Search Results

You are looking at 1 - 5 of 5 items for

  • Author or Editor: Blanca Ayarzagüena x
  • Refine by Access: All Content x
Clear All Modify Search
Blanca Ayarzagüena
and
Encarna Serrano
Full access
Blanca Ayarzagüena
and
Encarna Serrano

Abstract

In recent decades, there has been a growing interest in the study of a possible active role of the stratosphere on the tropospheric climate. However, most studies have focused on this connection in wintertime. This paper deals with the possible relationship between variations in the timing of stratospheric final warmings (SFWs, observed in springtime) and monthly averaged changes in the Euro-Atlantic climate. On the basis of the date on which the SFW occurs, two sets of years have been selected for the period of study (1958–2002): “early years” and “late years,” reflecting a very early or a very late breakup of the polar vortex. The statistical significance of the early-minus-late differences in the analyzed fields has been established by applying a nonparametric test based on a Monte Carlo–like technique. Using data from 40-yr European Centre for Medium-Range Weather Forecasts Re-Analysis (ERA-40), a dynamical study for March and April has shown important differences between both sets of years in stationary waves, especially ultralong ones (waves with k = 1 in March and k = 2 in April). Furthermore, the interannual variations in the stratospheric zonal wind seem to propagate downward as the spring progresses, in such a way that they reach tropospheric levels in April. Relevant differences between “early” and “late” years have been found in tropospheric monthly fields in the Euro-Atlantic area (geopotential, zonal wind, and storm-track activity), being at their most extensive in April.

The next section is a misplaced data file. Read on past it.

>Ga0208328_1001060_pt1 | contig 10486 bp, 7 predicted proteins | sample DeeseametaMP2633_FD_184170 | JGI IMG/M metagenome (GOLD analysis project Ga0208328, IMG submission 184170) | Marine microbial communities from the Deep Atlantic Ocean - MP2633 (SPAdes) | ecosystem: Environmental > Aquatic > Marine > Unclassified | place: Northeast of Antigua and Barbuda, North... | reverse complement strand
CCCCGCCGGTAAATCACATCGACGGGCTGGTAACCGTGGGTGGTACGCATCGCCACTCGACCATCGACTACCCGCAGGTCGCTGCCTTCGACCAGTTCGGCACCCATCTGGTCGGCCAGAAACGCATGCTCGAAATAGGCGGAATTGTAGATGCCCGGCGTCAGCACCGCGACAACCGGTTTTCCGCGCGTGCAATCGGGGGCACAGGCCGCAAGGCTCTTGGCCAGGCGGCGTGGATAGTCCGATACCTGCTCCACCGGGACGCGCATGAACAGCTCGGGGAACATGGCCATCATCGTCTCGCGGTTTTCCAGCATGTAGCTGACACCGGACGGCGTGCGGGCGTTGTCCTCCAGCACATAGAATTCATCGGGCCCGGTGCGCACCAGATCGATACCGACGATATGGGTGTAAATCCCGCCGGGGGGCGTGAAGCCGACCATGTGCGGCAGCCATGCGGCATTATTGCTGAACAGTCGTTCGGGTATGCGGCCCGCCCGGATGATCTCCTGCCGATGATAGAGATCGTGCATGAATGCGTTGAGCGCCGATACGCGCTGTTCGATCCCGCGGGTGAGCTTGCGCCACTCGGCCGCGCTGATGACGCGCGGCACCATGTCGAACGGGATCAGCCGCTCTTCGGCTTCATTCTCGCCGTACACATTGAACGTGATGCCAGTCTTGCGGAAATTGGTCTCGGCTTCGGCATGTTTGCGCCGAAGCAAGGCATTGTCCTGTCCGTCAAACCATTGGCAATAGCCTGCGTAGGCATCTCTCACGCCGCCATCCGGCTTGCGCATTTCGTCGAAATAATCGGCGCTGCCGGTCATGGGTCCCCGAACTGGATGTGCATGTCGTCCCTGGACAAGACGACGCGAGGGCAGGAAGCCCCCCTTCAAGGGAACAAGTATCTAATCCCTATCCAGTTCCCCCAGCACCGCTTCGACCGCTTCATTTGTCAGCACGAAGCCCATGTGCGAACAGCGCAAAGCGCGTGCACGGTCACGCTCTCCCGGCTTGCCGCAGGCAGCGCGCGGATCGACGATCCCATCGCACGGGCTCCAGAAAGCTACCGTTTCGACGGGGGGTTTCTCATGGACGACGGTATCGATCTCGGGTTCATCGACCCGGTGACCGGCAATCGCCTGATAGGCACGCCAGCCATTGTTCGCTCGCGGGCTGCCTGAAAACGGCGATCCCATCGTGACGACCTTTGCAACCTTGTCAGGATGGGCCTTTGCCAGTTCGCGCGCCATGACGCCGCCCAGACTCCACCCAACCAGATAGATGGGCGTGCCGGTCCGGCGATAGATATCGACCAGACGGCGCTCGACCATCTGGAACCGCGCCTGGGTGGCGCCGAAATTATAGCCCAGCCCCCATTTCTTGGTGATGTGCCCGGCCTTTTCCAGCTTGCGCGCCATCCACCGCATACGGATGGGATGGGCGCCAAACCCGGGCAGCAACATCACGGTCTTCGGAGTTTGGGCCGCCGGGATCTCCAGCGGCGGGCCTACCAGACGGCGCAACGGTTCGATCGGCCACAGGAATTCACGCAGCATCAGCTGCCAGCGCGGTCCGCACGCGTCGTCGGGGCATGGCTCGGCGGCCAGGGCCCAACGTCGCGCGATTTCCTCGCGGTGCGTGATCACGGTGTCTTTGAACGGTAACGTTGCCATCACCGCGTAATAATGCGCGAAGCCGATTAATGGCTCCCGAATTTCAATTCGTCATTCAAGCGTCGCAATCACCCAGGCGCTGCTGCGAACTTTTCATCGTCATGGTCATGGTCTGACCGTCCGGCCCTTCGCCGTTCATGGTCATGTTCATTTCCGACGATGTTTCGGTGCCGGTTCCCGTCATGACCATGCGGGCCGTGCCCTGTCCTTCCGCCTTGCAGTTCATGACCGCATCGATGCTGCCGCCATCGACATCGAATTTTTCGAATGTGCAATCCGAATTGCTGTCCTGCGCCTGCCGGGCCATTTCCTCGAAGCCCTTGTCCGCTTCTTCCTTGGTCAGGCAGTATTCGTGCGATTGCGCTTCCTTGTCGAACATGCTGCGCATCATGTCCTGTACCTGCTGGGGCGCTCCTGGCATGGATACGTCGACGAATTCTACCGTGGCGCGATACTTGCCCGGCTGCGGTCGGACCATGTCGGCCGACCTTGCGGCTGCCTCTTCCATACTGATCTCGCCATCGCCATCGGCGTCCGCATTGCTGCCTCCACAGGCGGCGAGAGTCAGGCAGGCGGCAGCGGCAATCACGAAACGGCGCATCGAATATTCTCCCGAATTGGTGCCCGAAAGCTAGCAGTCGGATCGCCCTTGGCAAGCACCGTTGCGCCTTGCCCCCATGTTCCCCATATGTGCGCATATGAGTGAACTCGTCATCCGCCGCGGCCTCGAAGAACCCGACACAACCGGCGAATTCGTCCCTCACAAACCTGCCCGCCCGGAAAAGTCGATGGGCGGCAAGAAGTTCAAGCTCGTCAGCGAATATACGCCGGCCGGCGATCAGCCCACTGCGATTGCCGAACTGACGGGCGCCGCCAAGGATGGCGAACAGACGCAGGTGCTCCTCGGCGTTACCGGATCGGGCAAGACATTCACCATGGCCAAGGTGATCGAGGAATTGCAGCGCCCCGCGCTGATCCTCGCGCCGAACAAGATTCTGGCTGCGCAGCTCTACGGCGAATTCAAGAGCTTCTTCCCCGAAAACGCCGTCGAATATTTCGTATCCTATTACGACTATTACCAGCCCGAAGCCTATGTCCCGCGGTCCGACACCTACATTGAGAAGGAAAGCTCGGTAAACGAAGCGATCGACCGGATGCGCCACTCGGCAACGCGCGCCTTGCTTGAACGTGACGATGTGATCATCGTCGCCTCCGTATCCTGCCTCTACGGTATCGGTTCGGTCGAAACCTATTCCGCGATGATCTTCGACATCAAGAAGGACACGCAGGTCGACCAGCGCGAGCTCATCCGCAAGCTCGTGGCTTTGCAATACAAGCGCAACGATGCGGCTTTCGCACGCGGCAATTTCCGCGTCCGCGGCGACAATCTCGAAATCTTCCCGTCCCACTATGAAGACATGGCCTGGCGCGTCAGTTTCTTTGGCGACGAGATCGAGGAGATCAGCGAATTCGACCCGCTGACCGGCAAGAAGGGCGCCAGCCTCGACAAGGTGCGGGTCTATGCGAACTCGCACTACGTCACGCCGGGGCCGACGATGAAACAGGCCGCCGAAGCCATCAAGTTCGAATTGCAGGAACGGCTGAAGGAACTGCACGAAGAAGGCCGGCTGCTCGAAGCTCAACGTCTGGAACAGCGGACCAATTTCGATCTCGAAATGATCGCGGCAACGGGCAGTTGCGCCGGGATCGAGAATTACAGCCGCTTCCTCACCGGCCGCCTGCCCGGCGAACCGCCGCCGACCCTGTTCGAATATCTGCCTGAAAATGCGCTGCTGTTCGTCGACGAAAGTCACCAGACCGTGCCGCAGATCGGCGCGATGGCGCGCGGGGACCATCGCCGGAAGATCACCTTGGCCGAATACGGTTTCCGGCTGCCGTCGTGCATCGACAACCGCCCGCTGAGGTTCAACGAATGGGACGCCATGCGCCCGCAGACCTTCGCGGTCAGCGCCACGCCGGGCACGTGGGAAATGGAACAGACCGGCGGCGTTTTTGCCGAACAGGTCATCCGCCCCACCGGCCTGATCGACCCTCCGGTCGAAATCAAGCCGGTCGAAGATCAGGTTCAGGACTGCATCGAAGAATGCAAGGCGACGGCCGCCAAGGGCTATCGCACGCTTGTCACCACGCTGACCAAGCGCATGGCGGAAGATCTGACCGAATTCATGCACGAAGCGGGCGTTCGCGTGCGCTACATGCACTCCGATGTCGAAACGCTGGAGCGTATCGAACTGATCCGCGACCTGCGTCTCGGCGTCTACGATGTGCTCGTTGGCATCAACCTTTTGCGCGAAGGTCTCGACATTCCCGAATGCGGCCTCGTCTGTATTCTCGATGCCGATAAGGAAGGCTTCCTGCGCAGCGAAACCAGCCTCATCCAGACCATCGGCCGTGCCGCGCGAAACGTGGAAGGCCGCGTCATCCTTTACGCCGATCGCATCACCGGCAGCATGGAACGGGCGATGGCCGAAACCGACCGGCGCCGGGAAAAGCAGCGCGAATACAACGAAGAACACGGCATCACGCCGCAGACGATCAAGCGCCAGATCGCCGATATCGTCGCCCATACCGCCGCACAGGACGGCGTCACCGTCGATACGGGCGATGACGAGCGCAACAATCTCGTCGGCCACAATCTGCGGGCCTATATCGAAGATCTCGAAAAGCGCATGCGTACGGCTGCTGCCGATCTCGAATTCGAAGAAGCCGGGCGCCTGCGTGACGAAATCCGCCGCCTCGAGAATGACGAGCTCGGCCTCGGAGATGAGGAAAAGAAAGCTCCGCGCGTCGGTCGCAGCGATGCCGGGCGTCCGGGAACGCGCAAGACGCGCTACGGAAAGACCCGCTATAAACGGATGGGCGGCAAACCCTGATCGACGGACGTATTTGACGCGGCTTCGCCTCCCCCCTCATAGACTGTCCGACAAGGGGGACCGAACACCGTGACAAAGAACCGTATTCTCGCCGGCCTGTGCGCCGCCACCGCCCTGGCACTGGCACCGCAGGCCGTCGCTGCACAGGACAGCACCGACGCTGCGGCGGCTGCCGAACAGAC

Full access
Blanca Ayarzagüena
,